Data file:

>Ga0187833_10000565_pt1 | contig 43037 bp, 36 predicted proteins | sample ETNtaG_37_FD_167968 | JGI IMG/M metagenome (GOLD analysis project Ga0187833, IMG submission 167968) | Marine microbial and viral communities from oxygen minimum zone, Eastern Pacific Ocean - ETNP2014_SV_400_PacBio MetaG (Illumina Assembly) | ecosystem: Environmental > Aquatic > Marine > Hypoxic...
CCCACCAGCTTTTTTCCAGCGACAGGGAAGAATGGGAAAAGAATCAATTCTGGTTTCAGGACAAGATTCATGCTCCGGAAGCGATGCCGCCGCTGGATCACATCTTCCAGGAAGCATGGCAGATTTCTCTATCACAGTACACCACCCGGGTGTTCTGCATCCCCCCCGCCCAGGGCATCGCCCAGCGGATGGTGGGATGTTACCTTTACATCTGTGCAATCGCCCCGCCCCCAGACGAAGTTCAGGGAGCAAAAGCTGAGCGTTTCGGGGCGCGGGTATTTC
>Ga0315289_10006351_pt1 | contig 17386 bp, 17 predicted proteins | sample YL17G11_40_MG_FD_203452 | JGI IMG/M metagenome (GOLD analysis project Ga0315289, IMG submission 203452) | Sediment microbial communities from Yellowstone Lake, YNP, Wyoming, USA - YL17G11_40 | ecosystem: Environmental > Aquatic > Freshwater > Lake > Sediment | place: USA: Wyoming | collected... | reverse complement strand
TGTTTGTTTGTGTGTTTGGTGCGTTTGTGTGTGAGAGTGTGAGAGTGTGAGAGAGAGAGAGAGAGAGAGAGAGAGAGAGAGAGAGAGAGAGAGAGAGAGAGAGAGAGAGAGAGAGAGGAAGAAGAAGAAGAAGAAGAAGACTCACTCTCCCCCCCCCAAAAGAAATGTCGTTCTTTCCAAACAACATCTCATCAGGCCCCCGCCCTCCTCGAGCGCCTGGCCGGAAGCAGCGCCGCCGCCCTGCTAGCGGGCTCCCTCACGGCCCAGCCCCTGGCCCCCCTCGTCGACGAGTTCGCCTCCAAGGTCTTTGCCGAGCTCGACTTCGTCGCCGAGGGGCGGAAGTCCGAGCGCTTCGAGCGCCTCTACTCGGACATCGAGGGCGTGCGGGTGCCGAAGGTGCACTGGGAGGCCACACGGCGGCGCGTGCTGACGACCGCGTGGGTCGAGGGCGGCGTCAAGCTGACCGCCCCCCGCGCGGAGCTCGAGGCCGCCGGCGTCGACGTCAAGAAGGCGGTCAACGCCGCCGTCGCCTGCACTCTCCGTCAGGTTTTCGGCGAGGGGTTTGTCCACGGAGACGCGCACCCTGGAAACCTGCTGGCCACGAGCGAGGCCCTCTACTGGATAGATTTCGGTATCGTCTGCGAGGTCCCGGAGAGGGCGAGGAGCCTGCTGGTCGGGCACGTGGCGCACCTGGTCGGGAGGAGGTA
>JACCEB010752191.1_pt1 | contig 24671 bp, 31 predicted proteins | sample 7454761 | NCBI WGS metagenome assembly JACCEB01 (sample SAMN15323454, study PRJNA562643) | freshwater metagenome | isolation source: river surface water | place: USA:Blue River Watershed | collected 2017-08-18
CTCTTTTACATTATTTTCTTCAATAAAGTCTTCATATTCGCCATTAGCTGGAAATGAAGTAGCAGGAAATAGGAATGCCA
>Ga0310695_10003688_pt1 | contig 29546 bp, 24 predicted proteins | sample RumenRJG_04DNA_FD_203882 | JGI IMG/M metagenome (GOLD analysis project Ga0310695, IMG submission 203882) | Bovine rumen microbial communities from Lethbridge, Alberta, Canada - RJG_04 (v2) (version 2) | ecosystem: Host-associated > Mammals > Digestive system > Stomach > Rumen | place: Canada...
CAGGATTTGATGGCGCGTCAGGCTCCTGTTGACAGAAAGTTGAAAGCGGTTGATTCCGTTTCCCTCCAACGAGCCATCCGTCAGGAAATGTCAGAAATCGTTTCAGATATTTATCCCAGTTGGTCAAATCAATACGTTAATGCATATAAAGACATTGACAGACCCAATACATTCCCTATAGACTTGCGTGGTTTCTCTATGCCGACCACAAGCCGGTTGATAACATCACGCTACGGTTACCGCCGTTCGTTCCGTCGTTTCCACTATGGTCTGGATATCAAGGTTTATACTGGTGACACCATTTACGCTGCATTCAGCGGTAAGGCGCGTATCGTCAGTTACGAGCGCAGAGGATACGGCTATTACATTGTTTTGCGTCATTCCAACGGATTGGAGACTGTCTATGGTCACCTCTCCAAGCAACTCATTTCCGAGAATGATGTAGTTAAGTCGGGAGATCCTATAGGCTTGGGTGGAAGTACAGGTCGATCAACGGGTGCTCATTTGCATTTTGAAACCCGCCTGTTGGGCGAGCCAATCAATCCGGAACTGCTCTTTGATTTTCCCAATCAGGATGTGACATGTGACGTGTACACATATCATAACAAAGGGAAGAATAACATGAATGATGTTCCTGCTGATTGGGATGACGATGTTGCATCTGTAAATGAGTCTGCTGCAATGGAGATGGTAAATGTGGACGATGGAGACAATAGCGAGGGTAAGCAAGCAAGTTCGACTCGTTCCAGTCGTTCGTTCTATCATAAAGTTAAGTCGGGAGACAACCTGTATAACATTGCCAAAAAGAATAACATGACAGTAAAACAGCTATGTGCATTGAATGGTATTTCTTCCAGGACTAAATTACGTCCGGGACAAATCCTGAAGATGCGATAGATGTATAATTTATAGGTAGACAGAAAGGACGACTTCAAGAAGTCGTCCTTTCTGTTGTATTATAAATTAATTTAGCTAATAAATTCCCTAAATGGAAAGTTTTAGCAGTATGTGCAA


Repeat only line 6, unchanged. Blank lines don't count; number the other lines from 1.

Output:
CTCTTTTACATTATTTTCTTCAATAAAGTCTTCATATTCGCCATTAGCTGGAAATGAAGTAGCAGGAAATAGGAATGCCA